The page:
Football Murals – HSV

Up until 2018 SV Hamburg held the esteemed honour of being the only German Bundesliga club never to be relegated from the top division of German football – giving rise to the popular club nickname Der Dinosaurier or Der Dino.

Despite that record Hamburg SV by 2018 were a club teetering on the verge of crisis for some years.

After the highs of successive European semi-finals (and a European Cup win some 30 years previous) relegation was somehow miraculously avoided in 2015 in a last gasp play-off win against Karlsruhe.

There would be no play-off escape route in 2018 however with Wolfsburg snatching that escape route and SV Hamburg finally dropping to Bundesliga 2 – the dinosaur was now extinct and the crisis full blown.

In the second tier they have lingered ever since and HSV have now evolved into a team fighting for an escape in the face of a 5th season in the second tier. Not that they have been doing too badly its just they are a lion in a cage from which they cannot get out.

Bundesliga 2 – the Survival of the fittest

The 2. Bundesliga is a little bit like the English Championship – a few 3rd place finishes and a 4th place has seen the northern giants heartbreakingly miss out on promotion. Even a DFB Pokal semi final in 2022 against Freiburg was no consolation to HSV fans. They want to be back on the top table of German football alongside old foes like Bayern, Bayer, Frankfurt and Dortmund.

Last season’s devastating play-off loss at home to Hertha Berlin proved just too much for some Hamburg fans. Just when it looked like a return to the top table was on the cards especially after the first leg win in Berlin that route back to the top table was stolen from them.

The ship for the Bundesliga had sailed once again and HSV were not a passenger.

The Logo – HSV

The Hamburg badge is a unique one at least in terms of German clubs but its meaning comes is hidden in the shape and colours. Scratch just beneath the surface and the history of the club and the diverse meanings shine through.

SV Hamburg are a merger of three clubs – SC Germania Hamburg, Hamburger FC and FC Falke Eppendorf. When these three clubs came together into HSV the old heraldic club badge style was scrapped for a modern white diamond against a blue background.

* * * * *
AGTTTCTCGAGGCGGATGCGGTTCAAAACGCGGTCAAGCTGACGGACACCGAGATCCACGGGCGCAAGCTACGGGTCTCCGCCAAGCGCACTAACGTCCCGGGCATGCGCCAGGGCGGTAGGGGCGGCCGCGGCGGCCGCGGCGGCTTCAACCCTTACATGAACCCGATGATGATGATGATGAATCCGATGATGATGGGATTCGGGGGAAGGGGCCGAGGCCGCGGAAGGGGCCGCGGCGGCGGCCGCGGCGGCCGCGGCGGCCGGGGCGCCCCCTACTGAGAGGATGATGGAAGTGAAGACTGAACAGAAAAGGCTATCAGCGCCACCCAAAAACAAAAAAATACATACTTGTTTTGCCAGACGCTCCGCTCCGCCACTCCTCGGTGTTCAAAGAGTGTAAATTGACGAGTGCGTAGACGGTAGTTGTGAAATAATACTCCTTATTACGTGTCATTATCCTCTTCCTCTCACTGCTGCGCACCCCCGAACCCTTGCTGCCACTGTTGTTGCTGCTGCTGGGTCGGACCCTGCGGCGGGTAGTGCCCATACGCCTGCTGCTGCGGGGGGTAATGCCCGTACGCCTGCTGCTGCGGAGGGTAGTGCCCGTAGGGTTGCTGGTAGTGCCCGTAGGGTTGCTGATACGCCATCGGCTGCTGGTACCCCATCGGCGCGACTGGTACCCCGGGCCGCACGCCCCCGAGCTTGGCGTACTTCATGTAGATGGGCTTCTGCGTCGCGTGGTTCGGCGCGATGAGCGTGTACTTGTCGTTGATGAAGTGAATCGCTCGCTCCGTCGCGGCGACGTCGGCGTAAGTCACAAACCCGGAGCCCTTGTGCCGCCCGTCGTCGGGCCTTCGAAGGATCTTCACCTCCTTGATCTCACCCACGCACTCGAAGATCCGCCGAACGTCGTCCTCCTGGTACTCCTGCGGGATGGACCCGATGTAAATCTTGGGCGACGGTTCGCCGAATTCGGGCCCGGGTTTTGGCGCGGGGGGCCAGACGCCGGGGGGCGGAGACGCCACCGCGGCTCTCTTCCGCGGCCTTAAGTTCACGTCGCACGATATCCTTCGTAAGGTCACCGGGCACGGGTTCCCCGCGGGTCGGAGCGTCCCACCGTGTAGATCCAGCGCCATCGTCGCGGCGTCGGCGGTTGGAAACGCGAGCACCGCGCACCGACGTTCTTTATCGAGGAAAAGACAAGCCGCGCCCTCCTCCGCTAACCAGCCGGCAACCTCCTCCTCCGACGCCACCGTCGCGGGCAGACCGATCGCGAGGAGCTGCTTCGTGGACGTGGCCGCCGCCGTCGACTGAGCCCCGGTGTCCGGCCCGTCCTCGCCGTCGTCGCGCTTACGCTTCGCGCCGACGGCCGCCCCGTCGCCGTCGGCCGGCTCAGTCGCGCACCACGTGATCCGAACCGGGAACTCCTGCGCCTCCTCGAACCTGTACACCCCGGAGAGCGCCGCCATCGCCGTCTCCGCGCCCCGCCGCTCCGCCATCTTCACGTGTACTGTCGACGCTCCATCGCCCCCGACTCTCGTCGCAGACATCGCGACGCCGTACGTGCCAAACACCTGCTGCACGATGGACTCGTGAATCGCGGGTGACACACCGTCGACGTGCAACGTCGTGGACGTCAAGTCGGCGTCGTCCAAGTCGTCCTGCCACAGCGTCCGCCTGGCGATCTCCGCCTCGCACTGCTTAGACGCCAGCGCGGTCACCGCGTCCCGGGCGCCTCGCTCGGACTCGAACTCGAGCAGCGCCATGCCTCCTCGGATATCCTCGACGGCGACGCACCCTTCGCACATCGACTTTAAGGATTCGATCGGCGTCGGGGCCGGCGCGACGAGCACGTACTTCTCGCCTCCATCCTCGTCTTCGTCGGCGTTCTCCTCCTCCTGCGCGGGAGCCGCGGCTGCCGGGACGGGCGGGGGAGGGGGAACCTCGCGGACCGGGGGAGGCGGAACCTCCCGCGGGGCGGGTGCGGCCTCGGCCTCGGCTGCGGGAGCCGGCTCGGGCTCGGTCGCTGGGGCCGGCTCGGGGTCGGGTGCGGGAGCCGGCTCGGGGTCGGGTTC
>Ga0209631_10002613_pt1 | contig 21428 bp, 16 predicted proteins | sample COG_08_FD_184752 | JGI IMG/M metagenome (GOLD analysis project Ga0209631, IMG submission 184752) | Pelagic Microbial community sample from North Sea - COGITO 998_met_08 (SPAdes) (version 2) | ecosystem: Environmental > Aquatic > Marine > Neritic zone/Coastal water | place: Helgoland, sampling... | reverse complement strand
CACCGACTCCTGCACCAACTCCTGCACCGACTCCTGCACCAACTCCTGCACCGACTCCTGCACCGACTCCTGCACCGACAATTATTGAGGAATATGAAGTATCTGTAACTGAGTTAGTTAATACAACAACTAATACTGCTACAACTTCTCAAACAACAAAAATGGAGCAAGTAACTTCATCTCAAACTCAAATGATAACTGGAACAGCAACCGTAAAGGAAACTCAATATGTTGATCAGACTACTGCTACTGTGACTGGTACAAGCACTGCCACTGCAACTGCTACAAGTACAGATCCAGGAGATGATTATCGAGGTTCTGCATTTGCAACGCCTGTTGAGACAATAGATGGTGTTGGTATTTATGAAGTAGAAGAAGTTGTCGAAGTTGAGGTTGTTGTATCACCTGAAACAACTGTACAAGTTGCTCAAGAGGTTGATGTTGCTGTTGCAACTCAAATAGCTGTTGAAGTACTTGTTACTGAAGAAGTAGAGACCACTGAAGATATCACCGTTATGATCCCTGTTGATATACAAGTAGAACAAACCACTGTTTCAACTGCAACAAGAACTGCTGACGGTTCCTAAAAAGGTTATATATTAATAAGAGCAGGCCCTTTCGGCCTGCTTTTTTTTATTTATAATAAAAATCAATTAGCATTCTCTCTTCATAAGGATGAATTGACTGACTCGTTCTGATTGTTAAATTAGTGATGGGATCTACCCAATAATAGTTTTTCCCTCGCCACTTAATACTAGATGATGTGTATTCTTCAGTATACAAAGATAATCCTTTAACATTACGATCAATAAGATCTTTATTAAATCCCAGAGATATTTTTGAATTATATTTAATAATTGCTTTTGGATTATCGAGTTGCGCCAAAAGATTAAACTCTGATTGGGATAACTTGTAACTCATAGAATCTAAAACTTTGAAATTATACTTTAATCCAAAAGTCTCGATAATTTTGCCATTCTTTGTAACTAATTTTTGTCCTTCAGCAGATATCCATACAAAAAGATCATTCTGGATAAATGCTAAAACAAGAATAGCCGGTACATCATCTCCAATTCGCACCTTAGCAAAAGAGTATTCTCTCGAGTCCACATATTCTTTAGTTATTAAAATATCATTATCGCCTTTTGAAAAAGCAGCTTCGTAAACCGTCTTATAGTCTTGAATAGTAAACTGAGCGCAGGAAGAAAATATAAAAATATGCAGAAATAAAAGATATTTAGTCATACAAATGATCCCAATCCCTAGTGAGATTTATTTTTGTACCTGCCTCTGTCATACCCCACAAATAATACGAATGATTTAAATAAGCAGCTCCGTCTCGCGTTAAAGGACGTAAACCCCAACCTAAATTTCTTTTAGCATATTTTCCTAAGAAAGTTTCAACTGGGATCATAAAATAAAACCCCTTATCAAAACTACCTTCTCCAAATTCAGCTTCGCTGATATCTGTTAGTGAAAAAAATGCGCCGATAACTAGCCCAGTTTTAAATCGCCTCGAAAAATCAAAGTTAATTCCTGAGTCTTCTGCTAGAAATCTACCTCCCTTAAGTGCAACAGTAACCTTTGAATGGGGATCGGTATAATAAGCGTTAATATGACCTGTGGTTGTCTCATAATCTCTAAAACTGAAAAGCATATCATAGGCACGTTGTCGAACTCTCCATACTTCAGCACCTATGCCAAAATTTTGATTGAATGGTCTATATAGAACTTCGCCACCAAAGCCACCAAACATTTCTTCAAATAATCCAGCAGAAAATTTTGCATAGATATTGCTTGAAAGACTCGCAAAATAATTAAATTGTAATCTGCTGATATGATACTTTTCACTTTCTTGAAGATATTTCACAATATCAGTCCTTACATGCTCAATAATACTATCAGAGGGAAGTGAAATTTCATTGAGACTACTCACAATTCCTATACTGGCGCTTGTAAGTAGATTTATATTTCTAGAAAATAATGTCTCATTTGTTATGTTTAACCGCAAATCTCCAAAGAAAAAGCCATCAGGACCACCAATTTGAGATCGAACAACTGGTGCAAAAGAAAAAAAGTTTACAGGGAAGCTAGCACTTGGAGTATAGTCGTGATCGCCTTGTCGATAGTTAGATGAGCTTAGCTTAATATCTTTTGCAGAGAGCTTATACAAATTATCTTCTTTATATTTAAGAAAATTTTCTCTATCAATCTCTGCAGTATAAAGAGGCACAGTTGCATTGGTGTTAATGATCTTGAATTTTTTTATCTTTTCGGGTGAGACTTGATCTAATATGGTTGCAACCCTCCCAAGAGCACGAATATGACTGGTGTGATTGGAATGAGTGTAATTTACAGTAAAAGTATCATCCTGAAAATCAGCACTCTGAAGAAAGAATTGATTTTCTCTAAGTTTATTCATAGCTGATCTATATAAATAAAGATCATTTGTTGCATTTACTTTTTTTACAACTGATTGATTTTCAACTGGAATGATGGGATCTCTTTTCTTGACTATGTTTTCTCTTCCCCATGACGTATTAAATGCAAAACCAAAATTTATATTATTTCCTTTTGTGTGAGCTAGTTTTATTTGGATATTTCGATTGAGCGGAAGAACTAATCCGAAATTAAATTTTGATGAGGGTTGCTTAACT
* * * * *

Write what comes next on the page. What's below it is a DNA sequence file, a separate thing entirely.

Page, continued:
Hamburg is a port city – just like Rotterdam or Gdansk in modern day Poland. Rough edged but modern and industrious the white square with a black trim blowing against the blue background hints at the sea-faring maritime cultures of the city. 

The ‘blauer peter’ logo of Hamburger SV is featureless being only a 45 degree angled design combining a white and black square inside a blue coloured rectangle – the blue peter – signifying a club with people onboard outward bound for sea.

The choppy waters of Bundesliga II see SV Hamburg turn out in a kit that is predominantly composed of white jerseys and red shorts. Red being the colours of the Free and Hanseatic City of Hamburg with the socks traditionally being a distinctive mix of black (Falke 06) and blue – a hint to the merger club SC Germania Hamburg.

Last week, I took a trip to HSV and the Volksparkstadion. I witnessed what a massive club this is – certainly one of Germany’s largest and no other club in this part of Germany comes close in terms of size, prestige and fanbase. Over 56,000 fans turned out for a Sunday afternoon fixture against Eintracht Braunschweig.

The walk from the U-Bahn to the Volksparkstadion saw a variety of work all dedicated to the traditions of the home club – Hamburger SV. In tunnels, walkways and on walls that sit silently in the park that leads to the stadium.

On the Nord tribüne there is a host of art work all dedicated to the club; the maritime traditions of the club and the various fans who come here each weekend.